Pelagic to Port Charcot
28 February 2014 | 65 03.9'S:064 01.9'W, Port Charcot
So the �"Hurry up and wait' game onboard Pelagic continues, but ever since Curious George, we feel that the seals in Port Lockroy might be taking the p***. Again, we see them often hauled out on ice floes, but since our promising first day encounters, we've failed to spot a single one in the water. Thanks to Ruth's good relationship with most of the cruise ship Expedition Leaders we've even had almost every cruise ship passenger into Port Lockroy on high alert helping us look. (Another of Doug's mantras being that while you can't be in more than one place at a time, you can have more than one set of eyes on the water.)
On Friday morning, with ice still filling the Port Lockroy back bay, the boys headed round the corner to try and rendevouz with leopard seal number one in Damoy again. Unfortunately they came back empty handed once more. With ice in the bay making the prospect of diving difficult and affecting the water visibiity, and the trip to Damoy increasingly proving fruitless, a strategic planning meeting was convened. The forecast didn't suggest that the ice swirling round the bay would be gone any time soon, if anything it was likely to be blown further in, and so an executive decision was made. And Pelagic has moved!
Once the decision had been made around midday, it all happened rather quickly. We upped sticks, threw off the lines, and set off, bound for Port Charcot, which as every good Frenchman knows, is where the first of DR J-B Charcot's two expeditions over wintered on the ship the Franais. With pretty much flat water all the way down, we were tied up in time for tea, monument to Charcot atop the hill on our starboard side, remains of Charcot's magnetic hut half way up the hill on our port side, and beach-full of plump, tasty looking leopard seal morsels (penguins) and the head of the bay. With a new location came a renewed sense of optimism and an initial reccie of the area was fruitful, with two leps hauled out on ice floes, so we knew there were some in the area. Surely it was only a matter of time.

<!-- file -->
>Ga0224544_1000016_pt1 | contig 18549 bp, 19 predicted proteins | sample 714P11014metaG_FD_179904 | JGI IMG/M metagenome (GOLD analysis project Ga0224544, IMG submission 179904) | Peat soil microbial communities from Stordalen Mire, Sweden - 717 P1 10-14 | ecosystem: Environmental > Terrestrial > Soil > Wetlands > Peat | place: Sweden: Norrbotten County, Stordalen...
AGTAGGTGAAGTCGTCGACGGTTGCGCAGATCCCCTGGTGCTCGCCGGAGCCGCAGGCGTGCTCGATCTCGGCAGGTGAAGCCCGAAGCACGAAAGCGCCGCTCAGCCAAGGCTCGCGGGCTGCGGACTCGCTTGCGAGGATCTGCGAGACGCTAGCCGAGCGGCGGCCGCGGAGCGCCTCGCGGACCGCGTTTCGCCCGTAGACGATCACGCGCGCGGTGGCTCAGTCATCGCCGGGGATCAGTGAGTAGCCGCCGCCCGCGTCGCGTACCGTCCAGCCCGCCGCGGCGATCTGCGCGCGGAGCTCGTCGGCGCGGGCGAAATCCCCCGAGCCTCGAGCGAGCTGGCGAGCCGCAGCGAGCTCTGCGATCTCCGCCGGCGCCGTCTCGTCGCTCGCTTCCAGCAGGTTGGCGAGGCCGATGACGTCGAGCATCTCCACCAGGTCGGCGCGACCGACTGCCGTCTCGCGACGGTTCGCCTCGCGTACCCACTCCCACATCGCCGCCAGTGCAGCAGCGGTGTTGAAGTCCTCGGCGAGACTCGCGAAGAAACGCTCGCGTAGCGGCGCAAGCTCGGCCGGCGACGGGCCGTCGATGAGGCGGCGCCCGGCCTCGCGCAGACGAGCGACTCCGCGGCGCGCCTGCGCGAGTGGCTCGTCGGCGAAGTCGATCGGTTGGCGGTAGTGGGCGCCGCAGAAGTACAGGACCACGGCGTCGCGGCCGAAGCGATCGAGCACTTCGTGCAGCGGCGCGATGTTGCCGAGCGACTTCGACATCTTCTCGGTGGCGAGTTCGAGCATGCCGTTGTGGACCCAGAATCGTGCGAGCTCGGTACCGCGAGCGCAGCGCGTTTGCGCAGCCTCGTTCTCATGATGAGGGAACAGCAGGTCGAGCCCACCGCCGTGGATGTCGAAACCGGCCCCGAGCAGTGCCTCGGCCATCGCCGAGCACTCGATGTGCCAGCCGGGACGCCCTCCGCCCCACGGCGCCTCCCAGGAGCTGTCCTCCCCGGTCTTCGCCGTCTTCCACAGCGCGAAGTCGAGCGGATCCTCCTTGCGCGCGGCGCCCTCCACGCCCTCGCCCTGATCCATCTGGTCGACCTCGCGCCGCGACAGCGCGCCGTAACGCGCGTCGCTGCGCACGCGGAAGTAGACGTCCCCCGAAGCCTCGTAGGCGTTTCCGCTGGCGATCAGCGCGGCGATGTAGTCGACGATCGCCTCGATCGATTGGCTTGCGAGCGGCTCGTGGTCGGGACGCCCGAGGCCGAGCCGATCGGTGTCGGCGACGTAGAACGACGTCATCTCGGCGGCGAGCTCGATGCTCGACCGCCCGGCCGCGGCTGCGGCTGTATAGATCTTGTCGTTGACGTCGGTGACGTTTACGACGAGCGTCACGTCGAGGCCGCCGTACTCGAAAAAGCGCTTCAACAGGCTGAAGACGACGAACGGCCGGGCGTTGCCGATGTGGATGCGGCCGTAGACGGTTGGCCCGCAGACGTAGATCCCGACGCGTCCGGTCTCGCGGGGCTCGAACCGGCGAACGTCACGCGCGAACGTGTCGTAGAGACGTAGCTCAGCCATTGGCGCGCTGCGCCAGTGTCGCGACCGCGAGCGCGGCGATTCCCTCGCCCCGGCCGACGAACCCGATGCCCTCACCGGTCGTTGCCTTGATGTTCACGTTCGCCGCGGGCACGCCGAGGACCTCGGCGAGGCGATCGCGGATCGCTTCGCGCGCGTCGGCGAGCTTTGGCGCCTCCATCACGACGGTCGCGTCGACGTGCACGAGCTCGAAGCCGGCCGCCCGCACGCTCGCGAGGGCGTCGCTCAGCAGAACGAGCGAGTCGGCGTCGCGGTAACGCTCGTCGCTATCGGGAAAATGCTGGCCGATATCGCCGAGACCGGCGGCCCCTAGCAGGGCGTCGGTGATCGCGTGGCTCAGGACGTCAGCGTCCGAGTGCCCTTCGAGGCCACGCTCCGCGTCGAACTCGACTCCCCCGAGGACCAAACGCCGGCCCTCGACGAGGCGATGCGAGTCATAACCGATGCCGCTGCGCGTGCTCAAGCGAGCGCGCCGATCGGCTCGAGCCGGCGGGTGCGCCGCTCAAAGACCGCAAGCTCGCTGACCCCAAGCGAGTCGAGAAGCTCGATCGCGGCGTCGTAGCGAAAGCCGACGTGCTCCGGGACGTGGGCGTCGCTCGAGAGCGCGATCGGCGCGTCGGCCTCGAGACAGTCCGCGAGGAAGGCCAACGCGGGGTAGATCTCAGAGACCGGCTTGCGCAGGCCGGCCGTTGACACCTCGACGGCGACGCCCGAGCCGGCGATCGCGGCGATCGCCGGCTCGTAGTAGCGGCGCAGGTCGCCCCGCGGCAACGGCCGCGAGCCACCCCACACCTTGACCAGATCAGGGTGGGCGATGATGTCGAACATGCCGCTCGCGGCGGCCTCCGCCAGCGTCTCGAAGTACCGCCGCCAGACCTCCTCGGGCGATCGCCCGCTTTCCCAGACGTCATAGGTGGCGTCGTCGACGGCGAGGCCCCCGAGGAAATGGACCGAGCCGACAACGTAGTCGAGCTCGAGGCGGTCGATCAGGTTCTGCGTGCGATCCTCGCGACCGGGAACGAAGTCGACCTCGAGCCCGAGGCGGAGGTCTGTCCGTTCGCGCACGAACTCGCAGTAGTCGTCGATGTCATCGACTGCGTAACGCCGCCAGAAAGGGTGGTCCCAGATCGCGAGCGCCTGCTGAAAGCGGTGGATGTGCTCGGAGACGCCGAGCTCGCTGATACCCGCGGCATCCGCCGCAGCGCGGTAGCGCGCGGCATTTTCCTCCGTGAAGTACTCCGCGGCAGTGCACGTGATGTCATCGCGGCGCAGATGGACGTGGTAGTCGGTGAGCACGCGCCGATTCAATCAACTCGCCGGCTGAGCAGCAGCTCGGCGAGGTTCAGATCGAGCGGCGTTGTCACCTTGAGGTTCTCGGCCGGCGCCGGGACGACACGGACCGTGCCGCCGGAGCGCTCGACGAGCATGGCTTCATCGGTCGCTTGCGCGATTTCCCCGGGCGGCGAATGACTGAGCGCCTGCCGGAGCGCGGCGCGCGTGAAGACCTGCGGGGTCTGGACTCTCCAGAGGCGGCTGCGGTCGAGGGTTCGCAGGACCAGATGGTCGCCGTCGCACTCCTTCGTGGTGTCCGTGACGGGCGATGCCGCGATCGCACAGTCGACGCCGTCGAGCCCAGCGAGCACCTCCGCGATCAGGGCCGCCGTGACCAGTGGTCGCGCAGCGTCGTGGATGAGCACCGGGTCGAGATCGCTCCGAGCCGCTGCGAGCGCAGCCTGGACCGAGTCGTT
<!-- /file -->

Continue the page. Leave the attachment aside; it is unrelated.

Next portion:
The following day a divide and conquer approach was taken. We started out the day with Ruth up near Charcot's old magnetic hut, giving her a pretty good view of most of the bays, Doug remained onboard, in a state of semi-readiness for diving, sitting in the doghouse, watching our little bay like a hawk and Andrew pootled about in the dinghy, hoping to attract any leps that might be curious about the sound of the engine. And so we rotated through these various lookout posts throughout out the day.
Its tough going when you are out there to force yourself to keep staring at areas of empty water when there is so much happening on the shore. Fur seals arguing amongst themselves, penguin chicks chasing their parents, crabeater seals scattered here and there, and young shags still getting to grips with landing and taking off from water all provide welcome distractions. Every ripple of water catches your attention and makes you spin round. Every time I went out in the dinghy I was convinced that this would be the time I'd spot one, and every time I came back I desperate wanted to bring good news, but unfortunately I couldn't.
Even Doug's normally patient and relaxed demeanour had started to show signs of cracking as he was heard to mutter, "Come on you f&^%*? !%^&*#^ seals, where the %$#@ are you?" before returning to the jolly singing to himself we are more accustomed to hearing from his direction.
Although it is frustrating that the leps aren't really playing ball, we try not to dwell on it too much. That evening after diner, as another form of distraction, Dave Ruth and I took a trek up the hill to the cairn erected to commemorate Charcot. Once at the top, we caught the last of the sunset, a stripe of bright pink on the horizon, stretching out behind the iceberg graveyard, where a mass of large bergs run aground in the shallow bay. It was made all the more enjoyable by the fact that some bright spark (not to blow my own trumpet) had lugged a fourpack of beer up the hill in her rucksack. A better view for an evening beer I can't imagine.